James Madison Papers

To James Madison from William Woods, [ca. 10 August] 1812

From William Woods

State of Tennessee Giles County
[ca. 10 August 1812]

Dear Sir

Since the commencement of the last Session of Congress I have with unremitted attention noticed the procedings of the same so fare as in my power lay, and it has been with pleasure I have markd there procedings from step to step, I do confess that it is my opinion that the members of Congress have felt the weight of there high responcibility while Transacting buisness for the Goverment which has been of so much inportance Laterly, and I do think the it dose become every individual whose interest is at stake and that have any desire to secure peace and happyness to the goverment and preserve the life or lives of those that are nere and dear to them to make use of all the means put in there power to obtain the same, and for my part I do not see any surer way to do this than ⟨t⟩o cause a proper unison to take place with the different ⟨m⟩embers constituting a govrment and as there is no other medium through which we can have a union of communication than this I do humbly Conceive it my duty as one who is dependant on the goverment to use my best endevours to promote the intrest of the same and I would wish to do that which would bee advantegious to my fellow citizans at all times but more espacially when Extream circumstances and kneacessity Calls for it and yet have it not in my power under the impression that it is better perhaps to sustain considerable loss than to Violate the ruls of Goverment when I do conceive them to be so holy and pure, yet I see that there is a number of that body which is set a part to dictatee for the people at largee is not Void of thee same feelings of my self I discover that there is considerable complaint with them respecting the impressment of our see men which I must acknowledg is perfectly right and in addition to this there is great burdens to be born from Robery on the high seas that path which the god of nature in my opinion have garrented to all Nations Equally alike and this is a burden to intolarable to be born, but sir we who are planted at so remote a Distance from those procedings cannot nor do not feel the weight of them like those who are more immedately under there influence, But be asured of this truth we have more grevious burdens to be borne than this when we could extricate ourselves from them just at a nod or wink from the govrment, which do cause great complaint in all those back cuntries if we may call them so to think of mem [sic] being taken and put a bord of a Vessel and there compeld to fight a gainst there cuntrymen contrary to there will I must [sic] is Enough to rouse to action the powers that can prevent it if any there bee yet I do confess that my fealings could sleep under those circumstances with more propriety than not to ⟨bee?⟩ [illegible] with all the powers of action under circumstances that do occur with us and that frequently when we see the Indians come in to our houses there to tomhack our wives and Children Stab and Scelp the same because we ar absent on some buisness or other a few hours, some they will bear a way with them and you cannot be ignorant how they are treated by those Savage hell howns and yet they will keep suing for peace and promise to punish the offenders, why sir it is Enough to Chill the blod of any man to have a relation of a Circunstance that took place a mong us not long since by some of the Creeks and yet they are neglected as agressors, and I am sure if anything in this wourld would prejudice me a gainst goverment it would be n[e]glecting to punish those who dare to act in this maner and all those concernd, for not less than Eleven of those savages by force went in to a house where two weaman and some children was one who had a few day previous to that past through the pangs of labour and yet in bead with the babe of innocence in her arms and in this situation was mad the first object of there Victom then the rest of the children, and if inocence that have never been Capable of evil must be treated thus God forbid the progress of the Embrio in the Womb whilst the mother must View her ofspring with agony treated thus, and then bee compeld to trace the steps of a heathen in flight through a rough rockey mountaineous wilderness to the native cuntry of those that have her in possession there to bear the treatment that would cause the tear to flow to here a relation of thee same which has been the case with us lately, and sir I would ask you if this had taken place with those who you are most closely connected with if you suppose that we could have heard the screams of the weoman and Children from the City of Washington to Giles no we could not but I will Venture to say if setch should occur with you that your Vengance against the perpetrators and there adherants while one of them was in existance was not the life of Belingham as dear to him as that of Percival Was to him the answer is obvious to every man who knows a wagon from a Cart yes sir and when the arms of a Tender wife pillows the head of faithfull husband when she wipes from his brow the duw of Desolveing nature I wonder if it would not almost cause infinite Venganc to k⟨ind⟩le against those that dare to harme Sir a proof of this is To me is […]t when goverment calls on men from this section of the cuntry the […] that we cannot nor we will not goo from home till setch times as our wives and Children is mad safe from the hands of those our enemies the Creek indians if the[y] do not as a nation come against us we do know that as parties the[y] steal and murder and make prisoners and then the people say the next news is a lenthy whurang we have in the news papers a bout setch amicable ajustments as has taken place betwen the war department and the agent of that nation which they are tired of and have been long since and in fact we do sufer to much from this way of doing buisness and I do beleve that the peoples minds are more dissatisfyed with goverment in this way than any other and the reason is because the[y] realy do feel the dyer affects of it with centiments of a steem I would subscribe my self your loyal subject & &c &c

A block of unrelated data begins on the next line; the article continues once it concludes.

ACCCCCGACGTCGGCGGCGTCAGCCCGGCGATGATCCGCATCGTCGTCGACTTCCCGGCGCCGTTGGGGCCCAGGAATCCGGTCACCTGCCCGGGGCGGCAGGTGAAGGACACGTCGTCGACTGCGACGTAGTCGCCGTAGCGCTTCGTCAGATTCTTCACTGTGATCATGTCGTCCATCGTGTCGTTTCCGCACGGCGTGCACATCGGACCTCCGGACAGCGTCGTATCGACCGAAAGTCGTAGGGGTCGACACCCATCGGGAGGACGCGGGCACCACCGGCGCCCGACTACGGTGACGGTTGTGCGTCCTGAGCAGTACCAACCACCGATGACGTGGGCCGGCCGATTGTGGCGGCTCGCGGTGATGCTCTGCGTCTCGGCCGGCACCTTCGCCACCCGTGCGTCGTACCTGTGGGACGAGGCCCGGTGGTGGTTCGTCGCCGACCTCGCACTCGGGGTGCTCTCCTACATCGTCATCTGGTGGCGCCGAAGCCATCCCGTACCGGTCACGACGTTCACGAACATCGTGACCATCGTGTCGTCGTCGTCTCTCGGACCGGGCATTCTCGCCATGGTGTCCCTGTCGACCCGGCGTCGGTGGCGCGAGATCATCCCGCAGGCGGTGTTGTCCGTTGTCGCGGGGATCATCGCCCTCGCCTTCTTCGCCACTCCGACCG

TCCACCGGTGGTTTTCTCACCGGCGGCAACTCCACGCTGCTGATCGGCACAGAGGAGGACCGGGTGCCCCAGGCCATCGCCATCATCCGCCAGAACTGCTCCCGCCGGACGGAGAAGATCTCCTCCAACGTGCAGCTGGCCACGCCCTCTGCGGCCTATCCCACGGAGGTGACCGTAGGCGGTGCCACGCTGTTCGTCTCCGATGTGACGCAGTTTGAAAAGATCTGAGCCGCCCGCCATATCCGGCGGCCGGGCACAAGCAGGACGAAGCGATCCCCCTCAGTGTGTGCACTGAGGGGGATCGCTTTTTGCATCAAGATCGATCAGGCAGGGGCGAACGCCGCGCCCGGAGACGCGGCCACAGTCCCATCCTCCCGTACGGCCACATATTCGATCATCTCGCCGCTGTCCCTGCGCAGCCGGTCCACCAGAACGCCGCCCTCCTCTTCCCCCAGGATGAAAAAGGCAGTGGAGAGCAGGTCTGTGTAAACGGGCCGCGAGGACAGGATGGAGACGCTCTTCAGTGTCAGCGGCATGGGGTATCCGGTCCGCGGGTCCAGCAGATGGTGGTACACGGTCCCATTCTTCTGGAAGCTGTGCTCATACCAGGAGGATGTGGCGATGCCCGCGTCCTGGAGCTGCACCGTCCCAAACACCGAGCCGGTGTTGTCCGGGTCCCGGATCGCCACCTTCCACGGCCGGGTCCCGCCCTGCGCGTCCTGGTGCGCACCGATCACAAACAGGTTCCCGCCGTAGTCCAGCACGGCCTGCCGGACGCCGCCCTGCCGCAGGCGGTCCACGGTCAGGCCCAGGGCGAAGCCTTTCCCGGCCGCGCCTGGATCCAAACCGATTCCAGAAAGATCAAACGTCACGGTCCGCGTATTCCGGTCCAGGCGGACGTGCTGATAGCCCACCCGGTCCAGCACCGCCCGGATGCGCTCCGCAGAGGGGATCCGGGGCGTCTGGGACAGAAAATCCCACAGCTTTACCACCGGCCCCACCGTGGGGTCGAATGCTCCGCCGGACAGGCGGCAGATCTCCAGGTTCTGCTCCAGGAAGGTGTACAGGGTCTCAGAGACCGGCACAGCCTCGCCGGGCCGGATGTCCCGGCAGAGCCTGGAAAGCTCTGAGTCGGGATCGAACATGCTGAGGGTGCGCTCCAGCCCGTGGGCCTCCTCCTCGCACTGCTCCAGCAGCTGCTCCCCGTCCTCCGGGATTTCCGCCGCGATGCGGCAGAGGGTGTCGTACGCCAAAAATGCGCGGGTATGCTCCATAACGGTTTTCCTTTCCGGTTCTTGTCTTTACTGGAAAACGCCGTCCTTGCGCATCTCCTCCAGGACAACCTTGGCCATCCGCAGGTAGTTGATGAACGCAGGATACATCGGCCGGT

William Woods 2nd Majr. of
the 37 Regement of this State

P.S Sir I would humbly thank you for your centiments on this subject by a letter and will feel my self undr obligations


RC (DNA: RG 107, LRRS, W-277:6). Undated; date assigned here on the basis of the cover, which is addressed from “Polaski T / 10 Augt.” Docketed as received in the War Department on 1 Sept. 1812; damaged by removal of seal. A note on the cover in a clerk’s hand reads: “appears much enraged that an attack has not been made on the Creek nation.”

Index Entries